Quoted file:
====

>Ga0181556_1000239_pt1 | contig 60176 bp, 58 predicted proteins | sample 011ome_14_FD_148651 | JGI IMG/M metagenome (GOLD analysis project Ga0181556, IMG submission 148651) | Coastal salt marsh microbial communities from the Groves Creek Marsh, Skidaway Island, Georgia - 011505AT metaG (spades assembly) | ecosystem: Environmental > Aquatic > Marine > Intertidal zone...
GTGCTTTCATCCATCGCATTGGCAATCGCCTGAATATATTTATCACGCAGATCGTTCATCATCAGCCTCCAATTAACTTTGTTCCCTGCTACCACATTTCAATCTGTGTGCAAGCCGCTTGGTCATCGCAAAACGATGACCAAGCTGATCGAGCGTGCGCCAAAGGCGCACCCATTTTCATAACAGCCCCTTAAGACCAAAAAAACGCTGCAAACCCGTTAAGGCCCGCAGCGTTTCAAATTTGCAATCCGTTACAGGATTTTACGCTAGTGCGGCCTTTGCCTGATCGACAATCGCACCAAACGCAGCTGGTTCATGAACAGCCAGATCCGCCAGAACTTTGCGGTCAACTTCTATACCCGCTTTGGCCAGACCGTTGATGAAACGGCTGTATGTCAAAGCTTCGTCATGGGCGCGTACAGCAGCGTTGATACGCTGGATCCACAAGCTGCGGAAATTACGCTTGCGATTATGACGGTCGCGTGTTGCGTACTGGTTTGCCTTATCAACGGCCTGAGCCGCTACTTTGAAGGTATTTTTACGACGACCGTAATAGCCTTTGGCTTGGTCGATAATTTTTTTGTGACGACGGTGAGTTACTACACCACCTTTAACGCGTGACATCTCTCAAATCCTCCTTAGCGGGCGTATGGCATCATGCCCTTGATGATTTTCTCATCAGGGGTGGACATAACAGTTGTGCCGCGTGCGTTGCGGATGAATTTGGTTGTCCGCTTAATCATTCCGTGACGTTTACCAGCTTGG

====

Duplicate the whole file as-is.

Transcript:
>Ga0181556_1000239_pt1 | contig 60176 bp, 58 predicted proteins | sample 011ome_14_FD_148651 | JGI IMG/M metagenome (GOLD analysis project Ga0181556, IMG submission 148651) | Coastal salt marsh microbial communities from the Groves Creek Marsh, Skidaway Island, Georgia - 011505AT metaG (spades assembly) | ecosystem: Environmental > Aquatic > Marine > Intertidal zone...
GTGCTTTCATCCATCGCATTGGCAATCGCCTGAATATATTTATCACGCAGATCGTTCATCATCAGCCTCCAATTAACTTTGTTCCCTGCTACCACATTTCAATCTGTGTGCAAGCCGCTTGGTCATCGCAAAACGATGACCAAGCTGATCGAGCGTGCGCCAAAGGCGCACCCATTTTCATAACAGCCCCTTAAGACCAAAAAAACGCTGCAAACCCGTTAAGGCCCGCAGCGTTTCAAATTTGCAATCCGTTACAGGATTTTACGCTAGTGCGGCCTTTGCCTGATCGACAATCGCACCAAACGCAGCTGGTTCATGAACAGCCAGATCCGCCAGAACTTTGCGGTCAACTTCTATACCCGCTTTGGCCAGACCGTTGATGAAACGGCTGTATGTCAAAGCTTCGTCATGGGCGCGTACAGCAGCGTTGATACGCTGGATCCACAAGCTGCGGAAATTACGCTTGCGATTATGACGGTCGCGTGTTGCGTACTGGTTTGCCTTATCAACGGCCTGAGCCGCTACTTTGAAGGTATTTTTACGACGACCGTAATAGCCTTTGGCTTGGTCGATAATTTTTTTGTGACGACGGTGAGTTACTACACCACCTTTAACGCGTGACATCTCTCAAATCCTCCTTAGCGGGCGTATGGCATCATGCCCTTGATGATTTTCTCATCAGGGGTGGACATAACAGTTGTGCCGCGTGCGTTGCGGATGAATTTGGTTGTCCGCTTAATCATTCCGTGACGTTTACCAGCTTGG